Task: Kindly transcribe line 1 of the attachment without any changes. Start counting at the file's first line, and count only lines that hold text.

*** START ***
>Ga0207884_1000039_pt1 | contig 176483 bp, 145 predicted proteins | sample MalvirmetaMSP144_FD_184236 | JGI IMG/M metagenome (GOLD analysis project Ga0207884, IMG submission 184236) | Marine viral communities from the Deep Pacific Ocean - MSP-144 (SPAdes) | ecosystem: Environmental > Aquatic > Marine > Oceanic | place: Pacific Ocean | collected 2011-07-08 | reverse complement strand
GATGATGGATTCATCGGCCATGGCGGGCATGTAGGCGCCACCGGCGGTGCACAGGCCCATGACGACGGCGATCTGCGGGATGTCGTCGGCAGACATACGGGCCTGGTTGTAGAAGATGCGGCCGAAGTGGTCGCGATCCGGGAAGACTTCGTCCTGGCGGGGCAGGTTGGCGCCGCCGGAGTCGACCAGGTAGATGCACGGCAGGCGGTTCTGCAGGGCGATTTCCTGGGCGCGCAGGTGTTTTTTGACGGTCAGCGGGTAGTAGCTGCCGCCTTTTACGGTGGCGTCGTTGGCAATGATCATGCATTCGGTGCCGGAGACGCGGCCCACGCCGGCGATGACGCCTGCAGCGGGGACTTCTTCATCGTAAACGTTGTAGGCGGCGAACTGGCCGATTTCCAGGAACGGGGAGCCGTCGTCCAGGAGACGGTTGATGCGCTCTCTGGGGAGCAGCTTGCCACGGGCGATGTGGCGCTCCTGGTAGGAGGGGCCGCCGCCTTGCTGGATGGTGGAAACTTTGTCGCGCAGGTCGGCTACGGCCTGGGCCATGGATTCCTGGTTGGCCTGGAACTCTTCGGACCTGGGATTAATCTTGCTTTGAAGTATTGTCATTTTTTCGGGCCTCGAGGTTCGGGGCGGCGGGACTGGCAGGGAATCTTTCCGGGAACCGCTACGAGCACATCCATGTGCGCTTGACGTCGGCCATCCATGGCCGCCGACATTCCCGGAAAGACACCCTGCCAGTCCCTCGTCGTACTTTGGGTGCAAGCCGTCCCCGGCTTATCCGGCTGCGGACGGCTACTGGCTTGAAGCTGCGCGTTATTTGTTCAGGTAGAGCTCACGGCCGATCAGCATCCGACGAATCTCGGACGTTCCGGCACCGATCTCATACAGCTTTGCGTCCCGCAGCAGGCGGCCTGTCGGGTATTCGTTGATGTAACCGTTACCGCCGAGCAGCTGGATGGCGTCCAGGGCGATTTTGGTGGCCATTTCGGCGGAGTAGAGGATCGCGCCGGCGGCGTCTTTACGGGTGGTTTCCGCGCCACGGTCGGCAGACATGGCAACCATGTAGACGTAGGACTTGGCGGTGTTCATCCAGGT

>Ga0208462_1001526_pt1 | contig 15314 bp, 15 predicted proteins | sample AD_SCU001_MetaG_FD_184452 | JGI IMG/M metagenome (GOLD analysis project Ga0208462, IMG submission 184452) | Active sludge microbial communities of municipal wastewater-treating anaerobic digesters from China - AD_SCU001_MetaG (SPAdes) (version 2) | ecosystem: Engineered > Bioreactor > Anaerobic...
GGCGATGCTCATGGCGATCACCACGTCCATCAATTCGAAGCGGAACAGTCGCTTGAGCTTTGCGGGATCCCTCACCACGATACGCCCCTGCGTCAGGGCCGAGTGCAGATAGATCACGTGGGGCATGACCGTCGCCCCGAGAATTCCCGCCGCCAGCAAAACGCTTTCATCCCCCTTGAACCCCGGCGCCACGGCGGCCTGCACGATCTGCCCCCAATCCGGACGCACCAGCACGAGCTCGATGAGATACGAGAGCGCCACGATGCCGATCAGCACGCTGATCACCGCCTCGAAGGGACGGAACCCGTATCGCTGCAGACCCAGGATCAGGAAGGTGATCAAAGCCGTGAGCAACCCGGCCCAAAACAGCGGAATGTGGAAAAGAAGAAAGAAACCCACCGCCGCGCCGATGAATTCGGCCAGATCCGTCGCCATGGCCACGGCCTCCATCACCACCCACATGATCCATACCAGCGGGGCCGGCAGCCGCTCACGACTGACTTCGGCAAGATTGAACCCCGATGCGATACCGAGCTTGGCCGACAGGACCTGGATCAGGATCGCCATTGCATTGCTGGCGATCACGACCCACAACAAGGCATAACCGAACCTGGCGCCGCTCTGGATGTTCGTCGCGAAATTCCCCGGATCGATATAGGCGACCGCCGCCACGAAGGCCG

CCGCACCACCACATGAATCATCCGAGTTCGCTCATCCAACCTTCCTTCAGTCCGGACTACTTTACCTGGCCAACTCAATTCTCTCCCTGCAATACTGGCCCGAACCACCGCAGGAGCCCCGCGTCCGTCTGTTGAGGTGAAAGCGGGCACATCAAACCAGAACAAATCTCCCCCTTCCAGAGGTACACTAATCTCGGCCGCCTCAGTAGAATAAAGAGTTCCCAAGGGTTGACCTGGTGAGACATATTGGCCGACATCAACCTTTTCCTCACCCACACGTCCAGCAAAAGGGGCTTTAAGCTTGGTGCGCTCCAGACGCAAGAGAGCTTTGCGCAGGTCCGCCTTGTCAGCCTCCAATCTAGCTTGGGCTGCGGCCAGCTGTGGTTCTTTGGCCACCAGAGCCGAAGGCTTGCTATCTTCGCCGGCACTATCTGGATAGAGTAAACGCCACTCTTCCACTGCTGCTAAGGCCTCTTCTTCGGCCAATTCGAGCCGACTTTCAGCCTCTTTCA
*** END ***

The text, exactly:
>Ga0207884_1000039_pt1 | contig 176483 bp, 145 predicted proteins | sample MalvirmetaMSP144_FD_184236 | JGI IMG/M metagenome (GOLD analysis project Ga0207884, IMG submission 184236) | Marine viral communities from the Deep Pacific Ocean - MSP-144 (SPAdes) | ecosystem: Environmental > Aquatic > Marine > Oceanic | place: Pacific Ocean | collected 2011-07-08 | reverse complement strand